This is not a new book, so the chances are you have probably already read it or at least read about it. The Quarters Theory: The Revolutionary New Foreign Currencies Trading Method was written by Ilian Yotov and published back in 2010, but I have got my hands on it only recently and it took me quite some time to read. It isn't difficult to read in a sense that it isn't a complex book with lots of science in it; it was difficult for me to read because it didn't make much sense and was completely bonkers, with the exception of some sections.
Ilian Yotov is an FX strategist and educator. He also appears on TV and YouTube videos as an expert in trading. Additionally, Ilian is a founder of a trading website — AllThingsForex.com. The Quarters Theory is the author's only published book so far.
After struggling through it, I consider The Quarters Theory a really bad book on trading. The main problem is that it presents its main subject, which is the Quarters Theory, as a real deal without providing any evidence. The book just postulates something like this:
The Quarters Theory proposes that every significant price move in currency exchange rates takes place from one Large Quarter Point to another, in gradual increments of 250 PIPs, the range between two Large Quarter Points.
Then it simply goes on explaining how orderly are the markets when viewed through the prism of the Quarters Theory and offers neither empirical proof nor theoretical grounds to support the claims.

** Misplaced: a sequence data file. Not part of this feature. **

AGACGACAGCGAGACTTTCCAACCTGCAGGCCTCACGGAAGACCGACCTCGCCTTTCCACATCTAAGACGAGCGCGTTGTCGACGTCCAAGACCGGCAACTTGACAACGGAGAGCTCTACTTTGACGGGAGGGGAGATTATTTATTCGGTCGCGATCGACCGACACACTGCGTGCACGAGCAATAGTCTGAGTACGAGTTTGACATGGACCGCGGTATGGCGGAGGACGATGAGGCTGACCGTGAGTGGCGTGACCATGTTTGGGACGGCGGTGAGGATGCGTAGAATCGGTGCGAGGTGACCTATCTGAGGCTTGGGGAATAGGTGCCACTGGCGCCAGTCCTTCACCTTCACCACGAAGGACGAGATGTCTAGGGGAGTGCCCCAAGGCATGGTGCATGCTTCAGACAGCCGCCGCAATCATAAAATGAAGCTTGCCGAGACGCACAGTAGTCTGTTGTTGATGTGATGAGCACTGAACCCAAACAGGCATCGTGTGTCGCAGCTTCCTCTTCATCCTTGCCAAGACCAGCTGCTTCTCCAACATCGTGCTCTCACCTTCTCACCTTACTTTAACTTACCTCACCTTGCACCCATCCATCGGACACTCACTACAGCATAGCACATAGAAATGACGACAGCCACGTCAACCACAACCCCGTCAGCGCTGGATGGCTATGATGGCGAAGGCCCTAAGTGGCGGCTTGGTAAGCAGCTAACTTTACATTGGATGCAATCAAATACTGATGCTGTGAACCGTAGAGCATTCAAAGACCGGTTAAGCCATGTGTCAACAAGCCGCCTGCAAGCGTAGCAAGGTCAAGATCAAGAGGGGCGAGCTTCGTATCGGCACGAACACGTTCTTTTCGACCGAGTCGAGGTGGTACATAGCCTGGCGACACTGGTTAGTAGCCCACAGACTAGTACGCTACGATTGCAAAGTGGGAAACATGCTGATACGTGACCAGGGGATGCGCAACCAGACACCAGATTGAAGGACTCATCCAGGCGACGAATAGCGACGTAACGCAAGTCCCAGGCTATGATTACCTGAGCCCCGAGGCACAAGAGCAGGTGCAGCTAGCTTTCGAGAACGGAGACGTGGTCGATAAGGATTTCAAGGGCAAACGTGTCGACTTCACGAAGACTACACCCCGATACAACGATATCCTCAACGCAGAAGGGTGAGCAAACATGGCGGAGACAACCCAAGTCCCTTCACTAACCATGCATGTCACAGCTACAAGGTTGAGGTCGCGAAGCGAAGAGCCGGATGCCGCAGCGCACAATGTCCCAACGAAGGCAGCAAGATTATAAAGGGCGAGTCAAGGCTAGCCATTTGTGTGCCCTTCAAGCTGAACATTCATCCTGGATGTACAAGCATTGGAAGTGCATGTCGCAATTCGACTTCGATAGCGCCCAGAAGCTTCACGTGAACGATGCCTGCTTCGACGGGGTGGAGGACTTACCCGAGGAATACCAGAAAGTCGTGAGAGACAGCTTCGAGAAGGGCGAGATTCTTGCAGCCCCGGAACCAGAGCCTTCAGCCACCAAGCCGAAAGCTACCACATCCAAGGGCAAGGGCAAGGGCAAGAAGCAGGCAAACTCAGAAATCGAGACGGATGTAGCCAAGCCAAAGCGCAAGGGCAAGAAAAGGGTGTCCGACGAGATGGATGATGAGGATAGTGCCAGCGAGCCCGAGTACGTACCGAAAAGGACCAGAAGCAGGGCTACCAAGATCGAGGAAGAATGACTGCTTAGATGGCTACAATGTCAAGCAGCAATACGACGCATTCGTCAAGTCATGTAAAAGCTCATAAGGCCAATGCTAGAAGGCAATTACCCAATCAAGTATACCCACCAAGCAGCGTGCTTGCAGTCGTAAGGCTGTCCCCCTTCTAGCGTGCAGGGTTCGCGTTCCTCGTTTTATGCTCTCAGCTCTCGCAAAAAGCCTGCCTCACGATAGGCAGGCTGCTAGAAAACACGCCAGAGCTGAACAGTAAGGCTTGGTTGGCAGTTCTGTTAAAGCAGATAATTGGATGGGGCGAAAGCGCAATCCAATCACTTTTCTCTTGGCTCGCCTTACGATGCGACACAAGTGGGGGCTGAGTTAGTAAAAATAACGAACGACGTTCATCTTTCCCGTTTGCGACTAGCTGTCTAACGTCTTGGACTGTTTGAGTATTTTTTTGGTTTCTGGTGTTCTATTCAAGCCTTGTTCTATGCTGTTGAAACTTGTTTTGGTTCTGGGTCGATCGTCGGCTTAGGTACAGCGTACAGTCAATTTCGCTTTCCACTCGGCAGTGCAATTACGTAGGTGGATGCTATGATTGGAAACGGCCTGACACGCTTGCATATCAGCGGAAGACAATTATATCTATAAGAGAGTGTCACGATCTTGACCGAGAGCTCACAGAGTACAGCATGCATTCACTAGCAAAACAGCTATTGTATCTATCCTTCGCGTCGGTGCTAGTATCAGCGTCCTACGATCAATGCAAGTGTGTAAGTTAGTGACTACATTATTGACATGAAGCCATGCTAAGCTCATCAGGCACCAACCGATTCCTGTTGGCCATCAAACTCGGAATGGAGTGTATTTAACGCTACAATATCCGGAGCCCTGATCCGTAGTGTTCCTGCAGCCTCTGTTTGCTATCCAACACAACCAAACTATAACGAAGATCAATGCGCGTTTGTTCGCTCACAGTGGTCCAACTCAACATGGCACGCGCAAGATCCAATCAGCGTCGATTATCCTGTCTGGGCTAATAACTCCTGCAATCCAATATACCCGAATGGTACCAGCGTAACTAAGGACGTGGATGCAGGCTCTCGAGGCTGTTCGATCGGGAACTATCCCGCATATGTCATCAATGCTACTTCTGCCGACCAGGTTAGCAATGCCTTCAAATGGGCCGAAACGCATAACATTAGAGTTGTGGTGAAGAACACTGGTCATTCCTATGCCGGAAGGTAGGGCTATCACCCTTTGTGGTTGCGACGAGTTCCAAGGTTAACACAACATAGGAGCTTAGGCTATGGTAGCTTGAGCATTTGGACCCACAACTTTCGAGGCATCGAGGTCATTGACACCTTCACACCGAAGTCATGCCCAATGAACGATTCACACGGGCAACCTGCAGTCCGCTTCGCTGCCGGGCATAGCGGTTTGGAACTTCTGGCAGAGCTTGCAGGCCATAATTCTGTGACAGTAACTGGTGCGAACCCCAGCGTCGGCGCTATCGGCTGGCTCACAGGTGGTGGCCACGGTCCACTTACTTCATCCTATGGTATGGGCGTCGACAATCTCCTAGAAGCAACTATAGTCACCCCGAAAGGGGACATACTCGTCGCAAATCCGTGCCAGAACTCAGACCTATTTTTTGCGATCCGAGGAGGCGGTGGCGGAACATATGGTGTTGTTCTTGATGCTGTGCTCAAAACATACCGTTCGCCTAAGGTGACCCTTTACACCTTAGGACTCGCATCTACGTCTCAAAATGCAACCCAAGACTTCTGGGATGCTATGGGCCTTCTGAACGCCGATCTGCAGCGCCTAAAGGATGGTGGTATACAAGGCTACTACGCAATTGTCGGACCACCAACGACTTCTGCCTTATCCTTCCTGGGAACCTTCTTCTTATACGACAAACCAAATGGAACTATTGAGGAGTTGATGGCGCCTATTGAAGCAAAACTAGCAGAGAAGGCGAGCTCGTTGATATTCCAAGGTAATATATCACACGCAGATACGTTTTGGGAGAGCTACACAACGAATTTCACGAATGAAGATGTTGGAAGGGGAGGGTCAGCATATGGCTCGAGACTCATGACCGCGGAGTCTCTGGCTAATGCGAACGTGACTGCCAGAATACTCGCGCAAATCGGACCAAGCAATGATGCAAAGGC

And since the entire book is based purely on assumptions, and rather bold ones, going through it makes you think that you are just wasting your time. The book isn't fun, there is no value as a work of literature, and it doesn't offer an interesting story to follow — there is no compensation for the lack of trading theory coherence.
Still, it was possible to find some good parts in The Quarters Theory. The Chapter 3 (Preparing The Quarters Theory Trades) has two useful sections — Discovering The Fundamental Edge and Identifying The Technical Edge. They both do great job at providing you with the basics on fundamental and technical analysis. They are really good, but that doesn't mean that you should seek this book to read those sections — the information is not exclusive and is available in other books and in free learning content online.
Despite the lack of statistical evidence for the method presented in the books, it does not seem completely unbelievable, given the predisposition of traders to respect psychologically important levels of whole numbers. So, creating an EA that would exploit this tendency and backtesting it to see if the idea has an edge would be an interesting project.
My recommendation is not to bother with this book. There are better books on nearly all of the aspects of trading addressed in The Quarters Theory.
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